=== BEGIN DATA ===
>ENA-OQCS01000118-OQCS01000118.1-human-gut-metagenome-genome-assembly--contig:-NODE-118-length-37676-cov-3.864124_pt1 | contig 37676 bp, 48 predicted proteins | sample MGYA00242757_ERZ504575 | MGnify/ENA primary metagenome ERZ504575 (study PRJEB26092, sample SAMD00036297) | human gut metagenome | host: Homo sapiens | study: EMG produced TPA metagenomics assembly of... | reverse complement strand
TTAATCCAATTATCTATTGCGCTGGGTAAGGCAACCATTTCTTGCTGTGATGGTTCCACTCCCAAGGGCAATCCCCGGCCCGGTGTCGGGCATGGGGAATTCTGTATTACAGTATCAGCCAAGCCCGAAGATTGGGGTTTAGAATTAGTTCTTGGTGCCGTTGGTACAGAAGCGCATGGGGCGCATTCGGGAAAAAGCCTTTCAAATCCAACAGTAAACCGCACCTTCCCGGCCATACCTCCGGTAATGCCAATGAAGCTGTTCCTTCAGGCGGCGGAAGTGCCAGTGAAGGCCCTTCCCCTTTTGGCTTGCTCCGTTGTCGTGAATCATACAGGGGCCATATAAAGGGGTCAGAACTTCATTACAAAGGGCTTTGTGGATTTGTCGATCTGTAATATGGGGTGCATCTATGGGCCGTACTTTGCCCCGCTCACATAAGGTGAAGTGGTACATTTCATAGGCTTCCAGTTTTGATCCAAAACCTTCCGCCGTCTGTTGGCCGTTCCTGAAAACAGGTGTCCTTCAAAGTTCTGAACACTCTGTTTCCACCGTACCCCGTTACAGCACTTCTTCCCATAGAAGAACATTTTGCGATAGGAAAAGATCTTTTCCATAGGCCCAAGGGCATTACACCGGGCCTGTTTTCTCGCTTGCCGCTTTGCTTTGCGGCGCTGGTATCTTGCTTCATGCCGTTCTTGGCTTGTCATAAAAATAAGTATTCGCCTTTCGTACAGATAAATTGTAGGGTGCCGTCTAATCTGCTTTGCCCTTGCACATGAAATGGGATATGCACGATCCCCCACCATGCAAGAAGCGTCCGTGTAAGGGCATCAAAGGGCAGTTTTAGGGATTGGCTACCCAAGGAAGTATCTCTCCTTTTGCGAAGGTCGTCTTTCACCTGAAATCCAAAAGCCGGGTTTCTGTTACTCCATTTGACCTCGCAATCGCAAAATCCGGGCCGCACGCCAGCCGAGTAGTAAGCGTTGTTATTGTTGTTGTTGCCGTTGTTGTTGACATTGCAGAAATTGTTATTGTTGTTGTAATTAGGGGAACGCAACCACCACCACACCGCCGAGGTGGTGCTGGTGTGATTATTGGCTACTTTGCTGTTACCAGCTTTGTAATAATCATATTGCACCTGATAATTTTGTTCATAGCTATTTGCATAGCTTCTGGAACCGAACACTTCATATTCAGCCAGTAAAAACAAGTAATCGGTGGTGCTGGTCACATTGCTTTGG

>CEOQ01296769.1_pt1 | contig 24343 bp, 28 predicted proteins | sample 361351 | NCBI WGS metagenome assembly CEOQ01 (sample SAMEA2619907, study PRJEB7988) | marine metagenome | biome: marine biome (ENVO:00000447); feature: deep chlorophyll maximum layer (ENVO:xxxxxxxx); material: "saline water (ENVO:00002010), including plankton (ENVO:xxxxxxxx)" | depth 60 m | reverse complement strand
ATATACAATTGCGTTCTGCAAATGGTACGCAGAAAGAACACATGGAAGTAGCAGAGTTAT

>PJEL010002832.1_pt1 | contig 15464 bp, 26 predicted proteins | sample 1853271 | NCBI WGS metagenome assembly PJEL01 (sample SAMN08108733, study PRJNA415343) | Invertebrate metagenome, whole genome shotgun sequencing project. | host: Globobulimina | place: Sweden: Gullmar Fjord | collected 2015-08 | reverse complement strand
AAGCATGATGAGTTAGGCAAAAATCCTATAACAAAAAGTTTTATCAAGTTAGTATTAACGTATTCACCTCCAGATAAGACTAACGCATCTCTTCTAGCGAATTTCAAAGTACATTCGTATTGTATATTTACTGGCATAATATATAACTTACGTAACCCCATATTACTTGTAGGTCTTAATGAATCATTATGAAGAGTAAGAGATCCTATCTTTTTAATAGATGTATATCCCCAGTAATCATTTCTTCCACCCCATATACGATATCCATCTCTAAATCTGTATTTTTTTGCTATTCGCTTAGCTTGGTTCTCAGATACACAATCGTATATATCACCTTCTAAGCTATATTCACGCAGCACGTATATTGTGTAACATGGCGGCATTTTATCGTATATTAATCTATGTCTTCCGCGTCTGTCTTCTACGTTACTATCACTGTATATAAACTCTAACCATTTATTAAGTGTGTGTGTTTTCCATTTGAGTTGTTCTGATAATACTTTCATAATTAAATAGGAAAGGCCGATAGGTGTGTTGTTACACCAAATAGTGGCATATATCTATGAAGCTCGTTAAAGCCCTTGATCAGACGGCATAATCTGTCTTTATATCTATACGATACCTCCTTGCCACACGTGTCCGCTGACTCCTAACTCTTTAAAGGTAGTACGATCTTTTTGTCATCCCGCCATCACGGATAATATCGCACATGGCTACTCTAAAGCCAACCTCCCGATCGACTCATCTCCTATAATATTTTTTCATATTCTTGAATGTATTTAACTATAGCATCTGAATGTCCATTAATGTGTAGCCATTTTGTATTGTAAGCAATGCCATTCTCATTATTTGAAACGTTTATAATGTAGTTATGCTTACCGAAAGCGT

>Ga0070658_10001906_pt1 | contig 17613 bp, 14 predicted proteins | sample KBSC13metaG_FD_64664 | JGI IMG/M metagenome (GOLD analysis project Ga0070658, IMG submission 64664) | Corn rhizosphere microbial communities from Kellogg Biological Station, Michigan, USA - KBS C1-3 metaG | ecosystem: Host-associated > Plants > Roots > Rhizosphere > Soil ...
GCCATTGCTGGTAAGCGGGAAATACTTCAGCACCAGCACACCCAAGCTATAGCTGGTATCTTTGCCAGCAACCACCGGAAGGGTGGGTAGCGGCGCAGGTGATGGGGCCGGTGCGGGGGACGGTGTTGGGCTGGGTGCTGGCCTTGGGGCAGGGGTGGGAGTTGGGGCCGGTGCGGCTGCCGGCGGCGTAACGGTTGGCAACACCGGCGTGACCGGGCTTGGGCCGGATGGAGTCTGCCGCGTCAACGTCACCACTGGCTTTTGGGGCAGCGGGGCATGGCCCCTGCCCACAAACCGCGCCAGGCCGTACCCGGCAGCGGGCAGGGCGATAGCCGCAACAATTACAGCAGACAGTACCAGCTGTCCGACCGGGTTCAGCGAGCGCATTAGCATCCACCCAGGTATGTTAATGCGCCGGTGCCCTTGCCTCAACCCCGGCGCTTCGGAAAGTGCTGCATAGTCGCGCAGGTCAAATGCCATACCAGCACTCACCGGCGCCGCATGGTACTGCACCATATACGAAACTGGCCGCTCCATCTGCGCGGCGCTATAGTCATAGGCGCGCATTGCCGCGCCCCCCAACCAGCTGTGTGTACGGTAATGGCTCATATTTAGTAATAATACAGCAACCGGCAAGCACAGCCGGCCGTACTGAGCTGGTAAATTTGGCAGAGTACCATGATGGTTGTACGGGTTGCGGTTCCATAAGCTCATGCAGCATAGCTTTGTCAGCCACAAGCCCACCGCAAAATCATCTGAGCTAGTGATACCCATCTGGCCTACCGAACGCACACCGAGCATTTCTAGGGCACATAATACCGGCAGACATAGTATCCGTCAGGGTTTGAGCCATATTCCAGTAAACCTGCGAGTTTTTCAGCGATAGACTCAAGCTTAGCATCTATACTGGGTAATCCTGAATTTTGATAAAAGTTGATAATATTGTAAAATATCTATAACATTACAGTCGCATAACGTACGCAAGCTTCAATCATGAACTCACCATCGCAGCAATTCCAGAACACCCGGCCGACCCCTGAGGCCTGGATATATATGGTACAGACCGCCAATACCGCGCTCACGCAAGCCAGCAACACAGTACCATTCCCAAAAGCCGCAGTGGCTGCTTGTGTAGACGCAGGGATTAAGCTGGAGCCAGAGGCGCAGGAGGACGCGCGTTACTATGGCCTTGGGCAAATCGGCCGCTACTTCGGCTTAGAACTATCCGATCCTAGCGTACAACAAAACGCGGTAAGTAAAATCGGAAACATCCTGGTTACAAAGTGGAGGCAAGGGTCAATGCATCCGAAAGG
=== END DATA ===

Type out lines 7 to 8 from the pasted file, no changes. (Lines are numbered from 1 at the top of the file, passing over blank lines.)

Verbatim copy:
>Ga0070658_10001906_pt1 | contig 17613 bp, 14 predicted proteins | sample KBSC13metaG_FD_64664 | JGI IMG/M metagenome (GOLD analysis project Ga0070658, IMG submission 64664) | Corn rhizosphere microbial communities from Kellogg Biological Station, Michigan, USA - KBS C1-3 metaG | ecosystem: Host-associated > Plants > Roots > Rhizosphere > Soil ...
GCCATTGCTGGTAAGCGGGAAATACTTCAGCACCAGCACACCCAAGCTATAGCTGGTATCTTTGCCAGCAACCACCGGAAGGGTGGGTAGCGGCGCAGGTGATGGGGCCGGTGCGGGGGACGGTGTTGGGCTGGGTGCTGGCCTTGGGGCAGGGGTGGGAGTTGGGGCCGGTGCGGCTGCCGGCGGCGTAACGGTTGGCAACACCGGCGTGACCGGGCTTGGGCCGGATGGAGTCTGCCGCGTCAACGTCACCACTGGCTTTTGGGGCAGCGGGGCATGGCCCCTGCCCACAAACCGCGCCAGGCCGTACCCGGCAGCGGGCAGGGCGATAGCCGCAACAATTACAGCAGACAGTACCAGCTGTCCGACCGGGTTCAGCGAGCGCATTAGCATCCACCCAGGTATGTTAATGCGCCGGTGCCCTTGCCTCAACCCCGGCGCTTCGGAAAGTGCTGCATAGTCGCGCAGGTCAAATGCCATACCAGCACTCACCGGCGCCGCATGGTACTGCACCATATACGAAACTGGCCGCTCCATCTGCGCGGCGCTATAGTCATAGGCGCGCATTGCCGCGCCCCCCAACCAGCTGTGTGTACGGTAATGGCTCATATTTAGTAATAATACAGCAACCGGCAAGCACAGCCGGCCGTACTGAGCTGGTAAATTTGGCAGAGTACCATGATGGTTGTACGGGTTGCGGTTCCATAAGCTCATGCAGCATAGCTTTGTCAGCCACAAGCCCACCGCAAAATCATCTGAGCTAGTGATACCCATCTGGCCTACCGAACGCACACCGAGCATTTCTAGGGCACATAATACCGGCAGACATAGTATCCGTCAGGGTTTGAGCCATATTCCAGTAAACCTGCGAGTTTTTCAGCGATAGACTCAAGCTTAGCATCTATACTGGGTAATCCTGAATTTTGATAAAAGTTGATAATATTGTAAAATATCTATAACATTACAGTCGCATAACGTACGCAAGCTTCAATCATGAACTCACCATCGCAGCAATTCCAGAACACCCGGCCGACCCCTGAGGCCTGGATATATATGGTACAGACCGCCAATACCGCGCTCACGCAAGCCAGCAACACAGTACCATTCCCAAAAGCCGCAGTGGCTGCTTGTGTAGACGCAGGGATTAAGCTGGAGCCAGAGGCGCAGGAGGACGCGCGTTACTATGGCCTTGGGCAAATCGGCCGCTACTTCGGCTTAGAACTATCCGATCCTAGCGTACAACAAAACGCGGTAAGTAAAATCGGAAACATCCTGGTTACAAAGTGGAGGCAAGGGTCAATGCATCCGAAAGG